Monday 29 November 2021

A Sardinian boat-shaped lamp from an "old Austrian collection"

Sardinian boat-shaped lamp. 
Left: Bonhams.
Right: Becchina archive (courtesy of Christos Tsirogiannis)
The sale of antiquities at Bonhams (7 December 2021) includes a copper alloy Sardinian boat-shaped lamp (lot 83). It has an estimate of £2,000-£3,000.

The history of the piece (or as some would continue to say, the "provenance") is stated as:
Private collection, Austria, acquired in the 1960s in Vienna.
But how can this be? The same lamp appears to have passed through the hands of Palladion Antike Kunst in 1993 and appears in the Becchina archive (with date 12-2-93). Incidentally the lamp sold for SFr 60,000. 

Who supplied the history of the piece to Bonhams? What sort of due diligence did Bonhams conduct as part of the cataloguing process? How reliable is the information that the lamp formed part of an old Austrian collection? 

Will Bonhams be contacting the Italian authorities about the lamp and its appearance in the Becchina archive?

I am grateful to Associate Professor Christos Tsirogiannis for making the identification from the Becchina archive, and for providing information on this lamp.

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Thursday 4 November 2021

The Case of the St Louis Art Museum Mummy Mask

I am looking forward to exploring the parallel histories for the Ka-Nefer-Nefer mummy mask at the Transatlantic Cultural Property Crime Symposium (November 2021).

Tantalising Evidence and a Failed Legal Claim: 

The Case of the St Louis Art Museum Mummy Mask 

In 1952 Mohammed Zakaria Goneim, chief inspector of antiquities, excavated an Egyptian mummy and mask at Saqqara. This mummy mask was acquired by the St Louis Art Museum in 1998 from Phoenix Ancient Art for $499,000. The purchase led to a legal claim by the Egyptian authorities. However, the outcome was that the court confirmed the ownership with the St Louis Art Museum. The release of internal documents from the museum reveals a story that suggests that key members of the museum’s curatorial team were aware of sensitivities relating to the history of the mummy mask.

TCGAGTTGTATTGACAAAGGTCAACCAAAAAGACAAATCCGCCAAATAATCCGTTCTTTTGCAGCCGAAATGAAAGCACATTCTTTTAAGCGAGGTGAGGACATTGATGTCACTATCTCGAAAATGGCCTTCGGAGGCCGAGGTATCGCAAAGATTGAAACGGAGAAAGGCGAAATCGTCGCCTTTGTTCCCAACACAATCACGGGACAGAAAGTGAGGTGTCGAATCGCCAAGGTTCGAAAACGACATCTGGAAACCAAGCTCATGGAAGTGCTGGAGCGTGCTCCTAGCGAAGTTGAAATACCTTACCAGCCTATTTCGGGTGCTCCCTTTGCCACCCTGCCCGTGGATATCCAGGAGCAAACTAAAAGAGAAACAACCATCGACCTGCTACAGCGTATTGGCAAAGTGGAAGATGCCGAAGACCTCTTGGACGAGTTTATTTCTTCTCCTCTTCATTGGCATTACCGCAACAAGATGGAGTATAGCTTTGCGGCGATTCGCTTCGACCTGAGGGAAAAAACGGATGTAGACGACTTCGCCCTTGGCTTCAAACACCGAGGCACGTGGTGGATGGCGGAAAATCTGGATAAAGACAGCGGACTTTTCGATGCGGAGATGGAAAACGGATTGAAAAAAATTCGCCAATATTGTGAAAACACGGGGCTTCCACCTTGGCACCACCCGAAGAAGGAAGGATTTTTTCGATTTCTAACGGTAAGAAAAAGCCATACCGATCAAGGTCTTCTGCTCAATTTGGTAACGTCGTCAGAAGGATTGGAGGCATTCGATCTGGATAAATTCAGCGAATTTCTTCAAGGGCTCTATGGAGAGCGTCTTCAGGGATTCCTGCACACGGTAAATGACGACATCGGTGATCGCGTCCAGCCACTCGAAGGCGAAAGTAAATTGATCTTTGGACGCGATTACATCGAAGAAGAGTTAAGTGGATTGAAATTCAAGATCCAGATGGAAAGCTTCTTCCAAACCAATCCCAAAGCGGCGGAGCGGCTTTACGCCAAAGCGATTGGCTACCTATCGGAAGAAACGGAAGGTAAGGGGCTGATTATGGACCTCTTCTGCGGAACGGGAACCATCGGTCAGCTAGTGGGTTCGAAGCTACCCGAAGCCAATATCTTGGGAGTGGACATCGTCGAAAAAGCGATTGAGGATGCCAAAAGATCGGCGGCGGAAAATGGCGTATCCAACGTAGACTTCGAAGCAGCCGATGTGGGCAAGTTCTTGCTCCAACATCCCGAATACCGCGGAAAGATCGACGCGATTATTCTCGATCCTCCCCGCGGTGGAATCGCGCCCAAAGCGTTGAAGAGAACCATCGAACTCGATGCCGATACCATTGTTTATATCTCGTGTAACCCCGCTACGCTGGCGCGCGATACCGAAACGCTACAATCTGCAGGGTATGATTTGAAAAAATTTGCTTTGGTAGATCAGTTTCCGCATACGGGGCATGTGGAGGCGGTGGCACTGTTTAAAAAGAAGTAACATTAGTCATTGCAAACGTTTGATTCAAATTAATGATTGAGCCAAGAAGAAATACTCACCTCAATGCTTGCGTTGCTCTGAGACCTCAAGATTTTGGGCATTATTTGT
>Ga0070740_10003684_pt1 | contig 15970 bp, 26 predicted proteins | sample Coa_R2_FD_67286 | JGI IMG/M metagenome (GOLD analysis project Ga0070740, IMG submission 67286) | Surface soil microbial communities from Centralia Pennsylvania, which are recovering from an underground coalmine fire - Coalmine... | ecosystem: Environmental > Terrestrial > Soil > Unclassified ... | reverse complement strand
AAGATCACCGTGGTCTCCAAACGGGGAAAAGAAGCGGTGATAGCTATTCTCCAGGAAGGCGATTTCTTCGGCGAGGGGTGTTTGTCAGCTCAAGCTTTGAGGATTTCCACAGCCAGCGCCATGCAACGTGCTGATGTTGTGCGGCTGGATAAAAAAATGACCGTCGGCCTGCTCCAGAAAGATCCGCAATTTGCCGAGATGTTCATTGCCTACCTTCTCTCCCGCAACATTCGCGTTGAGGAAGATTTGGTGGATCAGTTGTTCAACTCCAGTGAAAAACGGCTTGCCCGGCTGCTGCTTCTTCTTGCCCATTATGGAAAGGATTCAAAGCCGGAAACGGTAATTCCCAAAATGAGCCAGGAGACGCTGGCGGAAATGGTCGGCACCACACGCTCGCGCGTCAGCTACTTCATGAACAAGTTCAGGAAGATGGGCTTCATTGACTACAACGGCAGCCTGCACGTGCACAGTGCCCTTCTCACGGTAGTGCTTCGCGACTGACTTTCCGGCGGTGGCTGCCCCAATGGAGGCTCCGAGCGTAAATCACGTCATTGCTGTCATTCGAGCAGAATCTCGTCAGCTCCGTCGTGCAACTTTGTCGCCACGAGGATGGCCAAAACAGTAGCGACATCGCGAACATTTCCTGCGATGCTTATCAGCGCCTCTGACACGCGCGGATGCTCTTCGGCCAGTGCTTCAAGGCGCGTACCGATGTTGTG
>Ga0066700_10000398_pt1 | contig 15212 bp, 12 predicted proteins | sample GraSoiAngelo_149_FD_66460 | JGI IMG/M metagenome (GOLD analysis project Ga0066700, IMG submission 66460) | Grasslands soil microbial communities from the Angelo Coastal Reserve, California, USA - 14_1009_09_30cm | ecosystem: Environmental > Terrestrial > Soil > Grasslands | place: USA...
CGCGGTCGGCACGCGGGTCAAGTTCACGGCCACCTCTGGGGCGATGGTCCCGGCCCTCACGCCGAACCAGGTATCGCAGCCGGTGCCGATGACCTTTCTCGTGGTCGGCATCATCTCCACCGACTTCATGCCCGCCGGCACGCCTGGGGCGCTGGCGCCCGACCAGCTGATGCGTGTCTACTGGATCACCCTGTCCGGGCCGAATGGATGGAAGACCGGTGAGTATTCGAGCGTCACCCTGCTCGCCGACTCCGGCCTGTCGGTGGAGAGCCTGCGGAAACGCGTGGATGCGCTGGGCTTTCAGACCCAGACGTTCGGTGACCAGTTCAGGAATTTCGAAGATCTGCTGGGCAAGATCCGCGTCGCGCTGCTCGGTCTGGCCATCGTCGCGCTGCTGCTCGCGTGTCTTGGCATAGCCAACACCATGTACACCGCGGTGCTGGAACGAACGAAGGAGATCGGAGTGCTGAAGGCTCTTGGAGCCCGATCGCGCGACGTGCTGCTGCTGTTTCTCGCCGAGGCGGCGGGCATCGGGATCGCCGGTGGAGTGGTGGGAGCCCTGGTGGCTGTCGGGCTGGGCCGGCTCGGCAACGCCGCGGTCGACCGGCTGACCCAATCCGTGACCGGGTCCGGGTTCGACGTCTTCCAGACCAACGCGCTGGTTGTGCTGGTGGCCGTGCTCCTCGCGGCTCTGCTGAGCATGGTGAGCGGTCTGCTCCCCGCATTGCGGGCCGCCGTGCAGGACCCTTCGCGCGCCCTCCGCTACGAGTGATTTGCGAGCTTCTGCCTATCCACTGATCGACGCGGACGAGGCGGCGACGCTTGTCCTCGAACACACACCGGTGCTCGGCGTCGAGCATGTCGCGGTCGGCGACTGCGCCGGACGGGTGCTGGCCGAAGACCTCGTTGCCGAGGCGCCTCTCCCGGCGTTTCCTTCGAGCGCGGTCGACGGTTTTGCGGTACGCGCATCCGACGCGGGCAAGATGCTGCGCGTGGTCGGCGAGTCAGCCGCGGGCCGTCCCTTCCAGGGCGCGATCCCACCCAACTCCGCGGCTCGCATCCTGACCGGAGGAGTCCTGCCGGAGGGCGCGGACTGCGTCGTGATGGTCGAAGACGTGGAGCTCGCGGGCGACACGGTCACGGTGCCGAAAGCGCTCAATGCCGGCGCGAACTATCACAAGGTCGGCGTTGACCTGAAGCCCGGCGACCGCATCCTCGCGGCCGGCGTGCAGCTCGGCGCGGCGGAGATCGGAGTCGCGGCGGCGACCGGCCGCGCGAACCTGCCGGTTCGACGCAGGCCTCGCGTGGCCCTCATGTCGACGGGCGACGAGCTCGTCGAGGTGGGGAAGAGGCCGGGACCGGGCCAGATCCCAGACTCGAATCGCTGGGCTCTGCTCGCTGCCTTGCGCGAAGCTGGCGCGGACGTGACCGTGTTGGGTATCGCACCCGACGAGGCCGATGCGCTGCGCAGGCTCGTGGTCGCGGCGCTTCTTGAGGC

There are two parallel and irreconcilable accounts of the mask between 1952 and 1998. The vendor had acquired a statement from Charly Mathez in 1997 that claimed that the mummy mask had been seen by him in Brussels in 1952 (or 1958). The mask is then reported to have been part of the collection of Suzana Jelinek in Zagreb, before moving into an anonymous Swiss private collection. The mask was then reported to have been displayed for a short time in Geneva’s Musées d’art et d’histoire in 1997 prior to its sale. 

The Egyptian authorities claimed that the mask had followed a different path and that it was recorded in the archaeological store in Saqqara in 1959. It then moved to the Cairo Museum from 1959 to 1962 when it returned to the store in Saqqara. It went back to Cairo in 1966, and was finally noted as missing in 1973. It appears to be significant that the personal name in hieratic script that was visible on the right hand of the mask when excavated had been removed by the time that the piece passed through the dealer in Switzerland as demonstrated by publicity photographs taken around 1997. 

The museum does not appear to have responded to suggestions (in January 2006) that it should check with the Egyptian authorities to ensure that the mask had not been stolen from the Saqqara store. Zahi Hawass, the then Secretary General of the Egyptian Supreme Council of Antiquities, raised his concerns about the mask in February 2006. This was supported by well-documented instances of thefts from the Saqqara stores, including two alabaster ducks that were returned to Egypt. 

The legal case developed in January 2011, and a case for forfeiture was filed in March 2011; this was dismissed on 31 March 2012 by a US District Judge. A parallel case for declamatory relief was finally withdrawn in June 2014. It does not appear to have been disclosed during the hearings that John H. Taylor, an Egyptologist at the British Museum, had raised his concerns about the mask to SLAM curators in February 1999. Such concerns were apparently left uninvestigated by the museum or the legal teams. 

The SLAM case raises the issue that legal challenges may not be the most effective way to reclaim cultural property. In contrast the Italian government has managed to secure the return of several hundred objects from North American public museums and private collections through the effective use of the media that has placed moral pressure on museums, auction houses and private individuals. The way ahead may be to develop a more rigorous due diligence process for museum acquisitions that would enhance the legal ownership of objects acquired through the market.

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The Stern Collection in New York: Cycladic or Cycladicising?

Courtesy of Christos Tsirogiannis There appears to be excitement about the display of 161 Cycladicising objects at New York's Metropolit...